With Detective Knight: Rogue, you know what you’re gonna get. There’s no other reason to sit through a film of this nature than an unconditional love for a genre known for having little to no versatility. This is an action film that feels like a straightforward decision executed by someone who understands he isn’t going to change cinema, but is adamant about following a solid entertainment agenda.
Edward Drake is better known as the guy who works confidently with Bruce Willis in DTV films that are frequently mistaken for being trash, just because they aren’t big, have no complex scripts and approach a morality code through a formula that’s well-known and effective. If something works for you, would you change it?
Drake’s last is Detective Knight: Rogue, and this time he takes his love for heist films to the next level. The first of the Knight trilogy is a straight up action film with enough tension to keep you in line with what Drake wants. Sure, it’s got flaws and the plot is unnecessarily complex, but at least it’s fun enough to make you turn. Again, this is a modern Bruce Willis DTV action flick, and perhaps you’ve seen enough of those to make you guess what kind of film you’re getting.
However, if you’ve been in this universe before, you know Drake’s style of directing calls for something that in indie cinema feels extremely important: Detective Knight: Rogue is yet another opportunity to go for character-driven fast plots, and this is another win for him. Gasoline Alley is a Drake offspring that presented us with an impressive Devon Sawa. In Detective Knight: Rogue, Beau Mirchoff stands out as a good actor whose performance feels in tone with Drake’s film. His partners are Lochlyn Munro, Jimmy Jean-Louis, the always effective Johnny Messner, and the underrated performer Michael Eklund. Easily the best cast in an Edward Drake action vehicle and it’s noticeable.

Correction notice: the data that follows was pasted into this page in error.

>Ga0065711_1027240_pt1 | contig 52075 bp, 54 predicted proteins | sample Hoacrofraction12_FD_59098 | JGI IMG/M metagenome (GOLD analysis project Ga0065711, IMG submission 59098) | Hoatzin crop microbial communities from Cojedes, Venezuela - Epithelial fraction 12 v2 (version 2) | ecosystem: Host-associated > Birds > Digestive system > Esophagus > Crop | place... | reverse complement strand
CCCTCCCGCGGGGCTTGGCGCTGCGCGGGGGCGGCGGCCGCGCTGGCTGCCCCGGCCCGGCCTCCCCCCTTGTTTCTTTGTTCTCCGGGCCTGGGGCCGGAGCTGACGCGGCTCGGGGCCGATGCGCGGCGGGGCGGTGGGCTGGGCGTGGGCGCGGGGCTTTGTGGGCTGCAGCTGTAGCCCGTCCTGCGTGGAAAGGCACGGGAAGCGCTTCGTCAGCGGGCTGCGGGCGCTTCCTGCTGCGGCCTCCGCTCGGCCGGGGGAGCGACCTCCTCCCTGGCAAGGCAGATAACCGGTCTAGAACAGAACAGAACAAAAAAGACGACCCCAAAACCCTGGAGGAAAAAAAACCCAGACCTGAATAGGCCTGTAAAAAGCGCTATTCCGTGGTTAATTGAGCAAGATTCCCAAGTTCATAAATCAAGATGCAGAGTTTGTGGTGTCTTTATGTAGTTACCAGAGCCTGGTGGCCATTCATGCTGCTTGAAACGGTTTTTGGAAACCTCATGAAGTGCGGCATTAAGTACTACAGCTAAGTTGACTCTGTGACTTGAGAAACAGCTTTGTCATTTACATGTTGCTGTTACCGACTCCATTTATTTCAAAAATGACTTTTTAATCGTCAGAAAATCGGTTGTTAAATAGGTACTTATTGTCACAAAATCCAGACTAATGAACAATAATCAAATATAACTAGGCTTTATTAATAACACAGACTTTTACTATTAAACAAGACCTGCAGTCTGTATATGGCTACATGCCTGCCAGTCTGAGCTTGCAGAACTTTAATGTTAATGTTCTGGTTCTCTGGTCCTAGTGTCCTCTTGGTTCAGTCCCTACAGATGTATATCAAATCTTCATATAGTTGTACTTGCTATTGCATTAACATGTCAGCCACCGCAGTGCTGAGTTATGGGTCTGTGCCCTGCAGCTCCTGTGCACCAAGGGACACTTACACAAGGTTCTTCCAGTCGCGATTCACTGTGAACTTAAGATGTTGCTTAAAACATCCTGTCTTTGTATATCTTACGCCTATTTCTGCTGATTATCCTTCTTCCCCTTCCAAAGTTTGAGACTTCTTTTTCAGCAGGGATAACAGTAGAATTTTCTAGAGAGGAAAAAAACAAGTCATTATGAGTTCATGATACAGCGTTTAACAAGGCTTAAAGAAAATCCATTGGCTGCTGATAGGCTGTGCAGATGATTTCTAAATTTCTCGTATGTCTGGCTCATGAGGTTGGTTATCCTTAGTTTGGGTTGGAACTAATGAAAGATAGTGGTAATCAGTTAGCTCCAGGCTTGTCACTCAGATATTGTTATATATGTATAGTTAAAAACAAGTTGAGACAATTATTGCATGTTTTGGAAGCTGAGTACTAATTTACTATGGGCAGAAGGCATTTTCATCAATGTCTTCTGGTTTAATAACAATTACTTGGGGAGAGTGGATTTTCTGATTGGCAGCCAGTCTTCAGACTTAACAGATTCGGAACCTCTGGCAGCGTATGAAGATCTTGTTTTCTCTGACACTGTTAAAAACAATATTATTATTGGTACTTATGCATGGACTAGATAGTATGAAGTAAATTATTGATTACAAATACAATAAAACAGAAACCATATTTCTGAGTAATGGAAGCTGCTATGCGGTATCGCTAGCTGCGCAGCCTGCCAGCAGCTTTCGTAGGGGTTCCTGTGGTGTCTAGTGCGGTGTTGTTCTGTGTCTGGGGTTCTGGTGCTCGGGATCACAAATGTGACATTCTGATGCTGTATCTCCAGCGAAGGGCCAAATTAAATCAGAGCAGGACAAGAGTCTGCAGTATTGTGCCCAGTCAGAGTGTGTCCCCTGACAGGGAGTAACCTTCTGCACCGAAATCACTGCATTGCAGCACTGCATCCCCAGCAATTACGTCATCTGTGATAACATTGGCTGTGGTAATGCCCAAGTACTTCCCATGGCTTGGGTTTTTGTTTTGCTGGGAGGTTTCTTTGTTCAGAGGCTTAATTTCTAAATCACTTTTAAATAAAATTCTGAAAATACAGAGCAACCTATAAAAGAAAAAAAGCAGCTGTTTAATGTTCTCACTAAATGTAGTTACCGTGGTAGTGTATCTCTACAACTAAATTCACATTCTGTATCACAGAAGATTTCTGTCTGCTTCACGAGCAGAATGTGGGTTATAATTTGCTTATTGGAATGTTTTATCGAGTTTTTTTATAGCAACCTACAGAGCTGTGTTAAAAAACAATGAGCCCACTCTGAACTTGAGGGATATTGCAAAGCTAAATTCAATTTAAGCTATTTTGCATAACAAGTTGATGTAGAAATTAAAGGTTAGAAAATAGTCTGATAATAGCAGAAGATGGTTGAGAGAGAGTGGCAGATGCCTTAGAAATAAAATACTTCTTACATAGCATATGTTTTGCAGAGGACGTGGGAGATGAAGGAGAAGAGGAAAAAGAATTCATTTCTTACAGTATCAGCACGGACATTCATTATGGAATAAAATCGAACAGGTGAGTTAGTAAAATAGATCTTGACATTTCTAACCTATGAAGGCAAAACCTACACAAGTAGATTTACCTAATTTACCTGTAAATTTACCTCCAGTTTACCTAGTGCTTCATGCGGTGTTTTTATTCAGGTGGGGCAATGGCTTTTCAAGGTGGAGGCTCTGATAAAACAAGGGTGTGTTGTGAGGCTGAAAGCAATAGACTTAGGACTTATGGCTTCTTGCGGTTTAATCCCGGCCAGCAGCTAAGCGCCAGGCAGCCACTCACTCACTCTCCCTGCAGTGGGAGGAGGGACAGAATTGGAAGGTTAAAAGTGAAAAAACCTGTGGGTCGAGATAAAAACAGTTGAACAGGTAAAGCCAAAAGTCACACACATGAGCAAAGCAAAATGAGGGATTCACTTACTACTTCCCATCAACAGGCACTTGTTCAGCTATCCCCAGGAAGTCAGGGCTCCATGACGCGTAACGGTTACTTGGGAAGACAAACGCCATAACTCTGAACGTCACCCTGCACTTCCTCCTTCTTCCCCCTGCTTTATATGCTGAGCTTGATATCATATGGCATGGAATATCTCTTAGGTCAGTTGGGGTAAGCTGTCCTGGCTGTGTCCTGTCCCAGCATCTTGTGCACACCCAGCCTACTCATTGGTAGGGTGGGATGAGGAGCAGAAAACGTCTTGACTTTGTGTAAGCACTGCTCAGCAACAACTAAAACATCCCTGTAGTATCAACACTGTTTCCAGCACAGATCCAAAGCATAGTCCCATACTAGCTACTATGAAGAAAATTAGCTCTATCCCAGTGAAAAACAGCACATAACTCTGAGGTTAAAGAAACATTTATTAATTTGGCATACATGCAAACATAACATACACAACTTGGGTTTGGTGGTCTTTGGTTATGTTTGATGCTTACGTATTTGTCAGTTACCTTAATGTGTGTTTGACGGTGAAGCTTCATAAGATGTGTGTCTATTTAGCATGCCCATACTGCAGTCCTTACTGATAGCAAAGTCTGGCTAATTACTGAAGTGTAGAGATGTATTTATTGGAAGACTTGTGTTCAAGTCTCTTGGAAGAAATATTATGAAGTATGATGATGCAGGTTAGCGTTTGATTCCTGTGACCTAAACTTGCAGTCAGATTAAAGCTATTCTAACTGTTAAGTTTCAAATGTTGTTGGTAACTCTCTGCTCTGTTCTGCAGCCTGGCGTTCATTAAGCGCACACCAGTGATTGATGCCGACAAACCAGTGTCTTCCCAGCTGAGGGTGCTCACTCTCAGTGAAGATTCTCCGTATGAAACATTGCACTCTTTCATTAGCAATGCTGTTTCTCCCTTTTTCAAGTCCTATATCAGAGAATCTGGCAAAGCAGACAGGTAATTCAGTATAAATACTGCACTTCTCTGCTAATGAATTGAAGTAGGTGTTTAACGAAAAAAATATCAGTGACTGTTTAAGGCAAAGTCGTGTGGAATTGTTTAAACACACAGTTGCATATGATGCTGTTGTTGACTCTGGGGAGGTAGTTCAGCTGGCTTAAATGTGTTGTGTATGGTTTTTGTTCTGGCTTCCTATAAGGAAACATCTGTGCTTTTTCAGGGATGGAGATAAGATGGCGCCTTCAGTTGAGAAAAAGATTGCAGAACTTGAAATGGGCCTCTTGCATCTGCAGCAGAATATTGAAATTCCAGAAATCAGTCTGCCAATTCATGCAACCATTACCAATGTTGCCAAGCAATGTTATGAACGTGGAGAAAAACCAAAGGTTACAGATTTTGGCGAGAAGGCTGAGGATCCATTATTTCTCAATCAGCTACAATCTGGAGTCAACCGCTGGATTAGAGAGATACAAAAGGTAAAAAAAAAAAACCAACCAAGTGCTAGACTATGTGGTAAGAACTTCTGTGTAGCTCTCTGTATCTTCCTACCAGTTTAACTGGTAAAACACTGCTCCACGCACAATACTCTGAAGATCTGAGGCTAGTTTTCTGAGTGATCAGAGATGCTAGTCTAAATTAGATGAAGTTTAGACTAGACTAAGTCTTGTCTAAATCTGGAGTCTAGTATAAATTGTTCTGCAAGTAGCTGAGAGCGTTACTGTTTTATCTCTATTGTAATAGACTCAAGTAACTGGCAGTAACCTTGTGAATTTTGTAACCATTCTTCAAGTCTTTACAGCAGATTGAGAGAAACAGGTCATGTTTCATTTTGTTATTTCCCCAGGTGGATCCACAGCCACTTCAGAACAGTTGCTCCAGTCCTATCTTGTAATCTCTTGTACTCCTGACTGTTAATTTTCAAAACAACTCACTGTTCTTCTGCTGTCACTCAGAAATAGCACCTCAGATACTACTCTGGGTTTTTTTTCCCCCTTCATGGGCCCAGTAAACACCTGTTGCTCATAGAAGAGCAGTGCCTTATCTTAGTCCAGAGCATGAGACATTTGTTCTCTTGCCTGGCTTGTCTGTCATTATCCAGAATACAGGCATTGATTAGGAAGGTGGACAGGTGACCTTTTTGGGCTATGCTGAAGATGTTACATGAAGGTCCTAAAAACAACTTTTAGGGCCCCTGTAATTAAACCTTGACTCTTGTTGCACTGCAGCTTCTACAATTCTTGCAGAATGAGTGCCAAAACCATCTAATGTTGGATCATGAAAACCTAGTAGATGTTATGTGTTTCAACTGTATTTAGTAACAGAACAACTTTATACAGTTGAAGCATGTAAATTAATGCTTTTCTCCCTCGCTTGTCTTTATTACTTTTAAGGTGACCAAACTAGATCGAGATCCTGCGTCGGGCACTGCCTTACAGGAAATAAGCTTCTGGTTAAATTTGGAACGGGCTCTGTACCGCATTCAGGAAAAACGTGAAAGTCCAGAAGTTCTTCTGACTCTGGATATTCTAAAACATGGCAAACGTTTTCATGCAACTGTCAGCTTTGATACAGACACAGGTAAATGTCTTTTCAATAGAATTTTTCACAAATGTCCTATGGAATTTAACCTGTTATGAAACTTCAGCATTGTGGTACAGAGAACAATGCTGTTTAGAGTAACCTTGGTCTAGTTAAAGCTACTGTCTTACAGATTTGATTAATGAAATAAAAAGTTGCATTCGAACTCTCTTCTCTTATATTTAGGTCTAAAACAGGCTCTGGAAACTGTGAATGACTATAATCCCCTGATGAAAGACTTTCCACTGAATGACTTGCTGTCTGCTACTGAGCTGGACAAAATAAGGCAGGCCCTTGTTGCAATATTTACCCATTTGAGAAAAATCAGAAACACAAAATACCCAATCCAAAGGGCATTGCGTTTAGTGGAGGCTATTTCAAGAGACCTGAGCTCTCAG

The story for Detective Knight: Rogue works better if you go blind into it. I will only share that it regards a gang of criminals who mess with the wrong cop when a shootout injures a police agent. A mentally unstable crime lord raises the bet as another job will call for a confrontation where the past comes back to haunt the cop, and the present is heavy enough for one of the bandits to think about getting out of this world.
More than that will just reveal the single storyline the film uses to drive us to the third act, that’s just as predictable as you’d think. Sure, Drake ends the film on a surprisingly bleak note, but he also paves the way for a trilogy that will surely show the best of a director who isn’t willing to sacrifice his vision, even if it seems simplistic for Hollywood moguls.
Detective Knight: Rogue actually looks and sounds great. Sound design is very, very good considering this is as indie as it gets. Taking into account this is the first film produced in New Mexico after “the Rust incident”, the changes look fantastic in action scenes that call for safety above everything. One more reason to celebrate a director that’s often accused of being something he definitely isn’t.